In 1985, Elizabeth Taylor addressed Congress about a mysterious new disease called AIDS. In her speech advocating for research and public education, Taylor famously said, “It is bad enough that people are dying of AIDS, but no one should die of ignorance.”
Thirty years after the first documented case of AIDS, a cure remains elusive and in spite of the implementation of HIV education in schools, risky behaviors continue. While the majority of cases indeed occur outside of the United States, HIV knows no boundaries. The risk is very real for men and women in America, regardless of sexual orientation.
The numbers speak for themselves—
- An estimated 1.2 million people are living with HIV in the United States. Twenty percent of them are unaware of it.
- 42,959 people were diagnosed with HIV in the United States in 2009.
- Women account for a growing share of new HIV/AIDS cases in the United States. In 2005, 25% of AIDS diagnoses belonged to women, compared to just 8% in 1985.
- In young women, the share is even larger. From 2001 to 2004, 38% of 13 to 24 year olds given a diagnosis of HIV/AIDS were female.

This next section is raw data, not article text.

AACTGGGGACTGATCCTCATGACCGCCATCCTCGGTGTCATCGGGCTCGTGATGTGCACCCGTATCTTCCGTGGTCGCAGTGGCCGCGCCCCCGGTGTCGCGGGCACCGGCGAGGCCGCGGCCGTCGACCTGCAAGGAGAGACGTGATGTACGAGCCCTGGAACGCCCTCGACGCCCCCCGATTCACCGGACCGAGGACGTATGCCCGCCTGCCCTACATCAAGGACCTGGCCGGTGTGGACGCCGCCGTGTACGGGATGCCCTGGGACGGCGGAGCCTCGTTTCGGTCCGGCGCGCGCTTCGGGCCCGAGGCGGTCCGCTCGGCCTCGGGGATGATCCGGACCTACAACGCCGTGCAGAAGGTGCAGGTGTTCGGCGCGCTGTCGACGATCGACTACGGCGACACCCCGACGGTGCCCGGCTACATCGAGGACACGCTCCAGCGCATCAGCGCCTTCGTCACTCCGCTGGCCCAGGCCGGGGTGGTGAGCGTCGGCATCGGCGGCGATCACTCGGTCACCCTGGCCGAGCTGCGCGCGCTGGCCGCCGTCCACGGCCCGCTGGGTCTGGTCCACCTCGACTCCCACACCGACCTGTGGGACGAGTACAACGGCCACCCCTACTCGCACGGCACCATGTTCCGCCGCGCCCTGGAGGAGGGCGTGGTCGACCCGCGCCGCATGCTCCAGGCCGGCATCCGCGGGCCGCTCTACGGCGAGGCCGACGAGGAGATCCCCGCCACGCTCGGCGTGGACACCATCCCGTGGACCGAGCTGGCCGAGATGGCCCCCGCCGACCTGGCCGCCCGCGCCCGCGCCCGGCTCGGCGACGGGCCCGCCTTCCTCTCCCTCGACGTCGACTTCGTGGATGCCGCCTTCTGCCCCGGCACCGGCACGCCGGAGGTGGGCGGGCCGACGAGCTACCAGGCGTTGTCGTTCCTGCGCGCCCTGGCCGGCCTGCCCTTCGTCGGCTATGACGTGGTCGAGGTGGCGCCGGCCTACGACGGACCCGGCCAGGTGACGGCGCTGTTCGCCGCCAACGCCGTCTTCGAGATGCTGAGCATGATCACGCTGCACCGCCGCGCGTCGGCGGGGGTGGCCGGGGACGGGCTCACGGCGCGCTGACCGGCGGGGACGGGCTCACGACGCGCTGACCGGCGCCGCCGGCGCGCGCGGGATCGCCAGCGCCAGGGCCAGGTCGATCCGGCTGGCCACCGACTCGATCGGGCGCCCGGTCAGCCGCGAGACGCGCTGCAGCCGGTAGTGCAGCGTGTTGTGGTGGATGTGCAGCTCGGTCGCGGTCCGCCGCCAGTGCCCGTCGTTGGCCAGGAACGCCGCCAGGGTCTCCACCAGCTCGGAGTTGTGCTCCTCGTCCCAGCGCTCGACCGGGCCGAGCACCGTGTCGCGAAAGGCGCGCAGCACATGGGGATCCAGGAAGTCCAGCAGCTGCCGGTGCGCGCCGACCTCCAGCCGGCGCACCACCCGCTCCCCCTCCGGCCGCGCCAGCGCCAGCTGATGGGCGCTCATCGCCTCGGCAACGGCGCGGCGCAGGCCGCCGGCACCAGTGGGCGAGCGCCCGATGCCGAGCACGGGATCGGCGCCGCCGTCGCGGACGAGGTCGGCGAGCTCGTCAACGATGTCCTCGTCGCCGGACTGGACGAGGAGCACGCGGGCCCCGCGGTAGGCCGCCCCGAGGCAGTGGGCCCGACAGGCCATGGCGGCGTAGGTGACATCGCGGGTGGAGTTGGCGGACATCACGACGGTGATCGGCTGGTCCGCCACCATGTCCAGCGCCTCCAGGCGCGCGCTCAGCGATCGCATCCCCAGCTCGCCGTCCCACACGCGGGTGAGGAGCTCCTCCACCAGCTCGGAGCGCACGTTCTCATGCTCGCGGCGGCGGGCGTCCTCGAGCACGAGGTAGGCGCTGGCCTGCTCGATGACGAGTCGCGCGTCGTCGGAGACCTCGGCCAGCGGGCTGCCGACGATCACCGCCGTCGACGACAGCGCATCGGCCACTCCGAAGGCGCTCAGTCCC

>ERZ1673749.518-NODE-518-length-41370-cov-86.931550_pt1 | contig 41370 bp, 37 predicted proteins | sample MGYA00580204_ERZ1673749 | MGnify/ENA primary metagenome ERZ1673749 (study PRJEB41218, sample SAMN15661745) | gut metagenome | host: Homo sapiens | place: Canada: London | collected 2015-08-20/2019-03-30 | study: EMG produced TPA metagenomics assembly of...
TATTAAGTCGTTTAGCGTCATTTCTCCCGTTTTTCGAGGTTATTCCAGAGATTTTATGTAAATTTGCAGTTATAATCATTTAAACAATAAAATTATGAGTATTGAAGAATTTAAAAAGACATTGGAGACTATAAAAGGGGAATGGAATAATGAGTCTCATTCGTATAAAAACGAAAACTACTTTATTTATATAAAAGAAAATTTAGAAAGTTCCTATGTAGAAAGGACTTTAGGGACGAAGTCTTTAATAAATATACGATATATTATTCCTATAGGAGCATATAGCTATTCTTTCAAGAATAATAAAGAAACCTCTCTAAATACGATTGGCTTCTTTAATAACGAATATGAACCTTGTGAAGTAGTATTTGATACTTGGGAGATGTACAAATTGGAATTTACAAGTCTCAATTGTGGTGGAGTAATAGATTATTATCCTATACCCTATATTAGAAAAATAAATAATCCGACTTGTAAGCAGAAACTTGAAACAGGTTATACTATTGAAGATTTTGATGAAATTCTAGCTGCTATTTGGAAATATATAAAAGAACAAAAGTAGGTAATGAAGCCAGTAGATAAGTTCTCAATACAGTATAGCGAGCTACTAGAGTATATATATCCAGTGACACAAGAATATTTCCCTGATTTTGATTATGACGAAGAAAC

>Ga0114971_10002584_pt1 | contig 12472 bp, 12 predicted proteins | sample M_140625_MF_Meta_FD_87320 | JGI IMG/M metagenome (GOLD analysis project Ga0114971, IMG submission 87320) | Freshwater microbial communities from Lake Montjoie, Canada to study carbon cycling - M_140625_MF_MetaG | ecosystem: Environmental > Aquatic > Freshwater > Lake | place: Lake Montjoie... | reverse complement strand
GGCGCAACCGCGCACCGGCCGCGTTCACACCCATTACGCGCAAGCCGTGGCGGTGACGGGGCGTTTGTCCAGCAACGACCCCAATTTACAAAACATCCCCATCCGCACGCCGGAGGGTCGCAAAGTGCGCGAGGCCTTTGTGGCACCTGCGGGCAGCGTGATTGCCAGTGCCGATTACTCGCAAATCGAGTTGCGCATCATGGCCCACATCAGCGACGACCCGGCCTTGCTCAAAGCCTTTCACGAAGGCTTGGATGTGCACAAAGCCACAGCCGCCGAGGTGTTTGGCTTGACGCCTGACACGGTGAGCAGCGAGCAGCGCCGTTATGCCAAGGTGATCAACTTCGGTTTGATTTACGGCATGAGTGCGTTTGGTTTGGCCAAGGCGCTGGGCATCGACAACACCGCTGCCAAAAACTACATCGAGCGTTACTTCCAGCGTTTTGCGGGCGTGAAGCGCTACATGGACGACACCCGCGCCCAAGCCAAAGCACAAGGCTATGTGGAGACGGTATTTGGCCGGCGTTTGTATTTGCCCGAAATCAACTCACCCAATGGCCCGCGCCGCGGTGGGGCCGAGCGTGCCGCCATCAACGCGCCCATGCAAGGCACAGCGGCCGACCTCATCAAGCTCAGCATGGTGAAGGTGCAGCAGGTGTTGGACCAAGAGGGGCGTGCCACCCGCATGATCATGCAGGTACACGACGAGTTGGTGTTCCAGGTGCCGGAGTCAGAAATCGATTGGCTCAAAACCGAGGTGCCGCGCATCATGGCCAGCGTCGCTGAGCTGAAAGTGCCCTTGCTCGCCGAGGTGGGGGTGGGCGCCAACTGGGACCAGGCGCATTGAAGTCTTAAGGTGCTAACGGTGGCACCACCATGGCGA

- 7 out of 10 women diagnosed with AIDS in the United States were exposed by heterosexual contact.
With these figures in mind, Girls Inc. of Greater Indianapolis is committed to providing medically accurate, age appropriate HIV education for young women, an at-risk group for HIV/AIDS.
Learn more about why sexually active young women are especially at-risk for contracting HIV.
25 million people have died from AIDS worldwide. We can’t cure AIDS right now, but we can certainly cure ignorance. Have you talked to the girls in your life about HIV?